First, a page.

Winter has arrived
With Jack Frost nipping at their toes our farmers are outdoors every morning feeding, milking, harvesting and pruning. Come and join them this Sunday and peruse their delicious fresh produce whilst sipping on a delicious coffee, European hotdog or a Chilean empanada.
See you this Sunday from nine til noon at the Marlborough Farmers’ Market!
To market, to market, to buy … farm fruits, artisan cheeses, fresh vegetables, local preserves and even … a fat pig!
The Marlborough Farmers’ Market operates all year round, come rain come shine, offering delicious fresh produce and great coffee & brunches.
Our weekly regulars include … Harwoods Produce, Face-painting, Koromiko Eggs, Marlborough Nursery, Ngamahau Fish, Pedros, Peter the Swiss Butcher, Riverina, Spudz n Greens, Traditional Country Preserves, and Koffie or Ritual or both!
There’s plenty more stalls popping up through Winter too – look out for NuggetyCreek, Premium Game, Nutt Ranch, Seasons, Feast Merchants, Limrose, Garden Bees and Purple Patch.
Kaikoura Cheese will be at the Farmers’ Market until the end of June – so make sure you visit for your artisan cheese fix and please continue to support this boutique business that is still finding it’s feet post-earthquake.
Understandably Lusatori isn’t at the Marlborough Farmers’ Market at present because it’s harvest time! We do have Extra Virgin Olive Oil available at Limrose instead, and Two Short Dogs Olives are available for purchase at the Information Stall.
With a climate akin to Tuscany it’s no wonder that olives thrive in Marlborough’s environment. Olive oil is manufactured after crushing and pressing the fruit of olive, and is graded according to quality and its best kind is called Extra Virgin Olive oil. If you’re fortunate enough to have your own ‘grove’ though, Winter is the time to harvest and here’s how to cure them …
fresh black or green olives
sterilised glass jars with lids*
1. First, wash and prepare the olives. Discard any with blemishes, separate the green and black ones if necessary (they have different soaking times, so need to be soaked separately). Now, use a sharp knife to make two lengthways cuts into each olive, down to the stone (one cut on either side of each olive).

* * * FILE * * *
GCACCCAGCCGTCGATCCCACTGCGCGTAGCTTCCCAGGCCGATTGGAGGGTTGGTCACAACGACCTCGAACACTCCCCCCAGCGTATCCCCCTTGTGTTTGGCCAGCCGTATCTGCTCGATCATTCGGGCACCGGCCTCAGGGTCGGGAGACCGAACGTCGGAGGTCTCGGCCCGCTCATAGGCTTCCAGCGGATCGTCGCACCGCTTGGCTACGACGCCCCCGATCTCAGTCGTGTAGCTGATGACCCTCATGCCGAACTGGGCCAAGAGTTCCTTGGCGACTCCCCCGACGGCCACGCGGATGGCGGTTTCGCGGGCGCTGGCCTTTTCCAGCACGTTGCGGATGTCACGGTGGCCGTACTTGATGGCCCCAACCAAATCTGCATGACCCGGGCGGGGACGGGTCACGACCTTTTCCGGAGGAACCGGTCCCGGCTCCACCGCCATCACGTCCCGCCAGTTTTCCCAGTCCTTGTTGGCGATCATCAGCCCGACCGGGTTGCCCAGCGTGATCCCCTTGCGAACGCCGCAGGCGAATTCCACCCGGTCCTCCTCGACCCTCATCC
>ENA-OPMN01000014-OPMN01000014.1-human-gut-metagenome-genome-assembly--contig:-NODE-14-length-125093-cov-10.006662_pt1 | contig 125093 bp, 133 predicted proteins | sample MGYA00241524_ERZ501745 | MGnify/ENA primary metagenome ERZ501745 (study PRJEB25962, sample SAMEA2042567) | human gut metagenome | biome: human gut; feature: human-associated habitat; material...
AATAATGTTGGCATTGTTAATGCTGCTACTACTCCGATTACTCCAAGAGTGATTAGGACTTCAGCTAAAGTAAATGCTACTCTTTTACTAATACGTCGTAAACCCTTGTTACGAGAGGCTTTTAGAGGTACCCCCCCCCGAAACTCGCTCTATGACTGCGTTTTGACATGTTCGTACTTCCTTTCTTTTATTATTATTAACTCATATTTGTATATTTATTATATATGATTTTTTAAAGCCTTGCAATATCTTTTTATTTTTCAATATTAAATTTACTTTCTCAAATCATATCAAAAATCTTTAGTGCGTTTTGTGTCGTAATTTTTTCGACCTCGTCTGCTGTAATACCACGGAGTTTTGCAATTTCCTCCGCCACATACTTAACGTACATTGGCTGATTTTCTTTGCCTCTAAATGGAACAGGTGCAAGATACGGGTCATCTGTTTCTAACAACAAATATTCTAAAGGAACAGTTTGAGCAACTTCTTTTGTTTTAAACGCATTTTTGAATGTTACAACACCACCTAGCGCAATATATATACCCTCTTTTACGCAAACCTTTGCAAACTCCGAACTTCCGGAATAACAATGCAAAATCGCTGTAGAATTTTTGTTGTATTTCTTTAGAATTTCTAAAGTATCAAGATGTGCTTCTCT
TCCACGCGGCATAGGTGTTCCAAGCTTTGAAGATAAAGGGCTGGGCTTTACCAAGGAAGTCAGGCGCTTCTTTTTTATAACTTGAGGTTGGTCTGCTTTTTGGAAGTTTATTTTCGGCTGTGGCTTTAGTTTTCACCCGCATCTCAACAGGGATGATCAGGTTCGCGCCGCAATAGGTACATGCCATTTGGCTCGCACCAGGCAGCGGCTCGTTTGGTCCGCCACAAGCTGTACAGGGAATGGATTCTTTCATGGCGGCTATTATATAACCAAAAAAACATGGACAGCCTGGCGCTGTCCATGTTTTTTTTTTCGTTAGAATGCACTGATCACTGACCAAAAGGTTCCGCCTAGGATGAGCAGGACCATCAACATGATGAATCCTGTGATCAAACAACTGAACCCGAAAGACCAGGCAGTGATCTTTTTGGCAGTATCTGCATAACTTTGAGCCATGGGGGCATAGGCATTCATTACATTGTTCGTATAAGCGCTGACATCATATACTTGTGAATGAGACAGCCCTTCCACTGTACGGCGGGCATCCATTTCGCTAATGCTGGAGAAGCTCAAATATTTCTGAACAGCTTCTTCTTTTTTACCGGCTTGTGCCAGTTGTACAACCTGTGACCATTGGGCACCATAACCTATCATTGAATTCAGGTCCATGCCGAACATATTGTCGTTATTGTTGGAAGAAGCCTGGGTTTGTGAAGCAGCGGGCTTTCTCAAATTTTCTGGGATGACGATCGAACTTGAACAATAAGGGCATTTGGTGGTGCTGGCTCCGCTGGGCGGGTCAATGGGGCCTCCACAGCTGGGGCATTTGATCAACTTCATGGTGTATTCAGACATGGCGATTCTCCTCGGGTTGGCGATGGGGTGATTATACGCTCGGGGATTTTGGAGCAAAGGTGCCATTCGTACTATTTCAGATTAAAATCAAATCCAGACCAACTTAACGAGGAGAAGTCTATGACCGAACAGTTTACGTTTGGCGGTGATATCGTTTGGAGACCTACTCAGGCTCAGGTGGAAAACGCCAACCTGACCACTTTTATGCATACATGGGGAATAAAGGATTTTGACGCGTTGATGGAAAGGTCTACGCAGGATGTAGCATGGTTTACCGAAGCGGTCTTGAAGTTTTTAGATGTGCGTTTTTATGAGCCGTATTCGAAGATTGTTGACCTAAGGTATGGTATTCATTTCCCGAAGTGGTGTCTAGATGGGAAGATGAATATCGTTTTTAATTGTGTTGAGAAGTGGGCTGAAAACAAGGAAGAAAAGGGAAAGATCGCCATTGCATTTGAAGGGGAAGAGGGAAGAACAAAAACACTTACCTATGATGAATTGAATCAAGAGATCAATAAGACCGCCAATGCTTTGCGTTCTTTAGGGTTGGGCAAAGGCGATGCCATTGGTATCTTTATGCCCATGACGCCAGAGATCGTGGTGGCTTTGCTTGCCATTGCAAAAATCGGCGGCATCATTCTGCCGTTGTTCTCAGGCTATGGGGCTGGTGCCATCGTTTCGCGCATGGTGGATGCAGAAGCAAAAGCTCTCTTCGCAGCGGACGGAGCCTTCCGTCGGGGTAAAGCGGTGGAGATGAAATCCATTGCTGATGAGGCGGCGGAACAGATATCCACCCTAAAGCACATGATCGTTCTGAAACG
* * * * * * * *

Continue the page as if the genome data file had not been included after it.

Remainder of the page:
2. Put the prepared olives into sterilised jars*. I use the preserving jars with a rubber ring and a clip on top, but any clean, sterilised jar with a lid will do. Add the olives until the jar is just two-thirds full. Then cover the olives with water (ordinary tap water). Now, here’s a handy trick: part-fill a small plastic bag with water, tie it at the top, sit it on the olives in the jar. This keeps the olives underwater. Seal the jar with the lid.
3. Change the water every day. Pour out the old water, pour in fresh tap water. For black olives, do this for 4 days. For green olives, do it for 6 days. Don’t worry if, when you open the jar each day, you see a scum forming on top of the water. That’s normal.
4. After the 4 days of soaking for the black olives (or 6 for the green), fill the jars with a brine solution (brine is salty water). To make brine, mix in 1/3 cup salt to every 1 litre of water you need. Heat up the salty water in a saucepan, and stir until all the salt has dissolved. Let the water cool for an hour or two. Then pour it over the olives, to fully cover them.
5. Then pour some olive oil over the top of the brine solution, to completely cover the olives. Seal the jars, then leave them for 5 weeks. After that, your olives are ready to eat. You can keep your olives stored for up to 6 months in a cool, dark, cupboard. You can leave them stored in the brine. But I lash out on a big 4-litre tin of olive oil, and store my olives in olive oil.* Tip: to sterilise jars, wash them well first, then place the whole jar (and the lid) into a large pot filled with boiling water. Immerse the whole jar in water. Let the water simmer away for several minutes, lift the jars out carefully, let them dry on clean paper towels. Do this sterilising while you make the cuts in all the olives, in step 1.
RECIPE COURTESY OF BURKES BACKYARD
Recipe: Garden Bees Honey Loaf
Try this delicious Honey Loaf recommended by Garden Bees. Be in quick if you’d like some Lavender Honey – there’s not much left – and stock up on salves and balms this Winter.
1 cup honey
2 tablespoons soft butter or margarine
1 teaspoon salt
3/4 cup buttermilk (substitute plain milk with 1 tablespoon lemon juice if no buttermilk)
2 1/2 cups whole wheat flour (stone ground flour)
1/4 cup bran (or wheat germ)
1/3 cup raisins
1/3 cup currants (we use cake fruit mix for these)
1 tablespoon grated orange peel
1 teaspoon baking soda
Preheat oven to 300degF (160degC) and butter a large loaf pan.
Mix the honey and butter with a wooden spoon. Add the salt, egg, and buttermilk, and beat with the spoon until the mixture is well blended. Add the rest of the ingredients and stir just long enough to distribute everything evenly.
Pour the mixture into the pan and bake for 1 hour and 40 minutes, or until the loaf is very brown and is beginning to shrink away from the sides of the pan. Cool before cutting.
We have found that this keeps for at least a week in a sealed container.
RECIPE COURTESY OF GARDEN BEES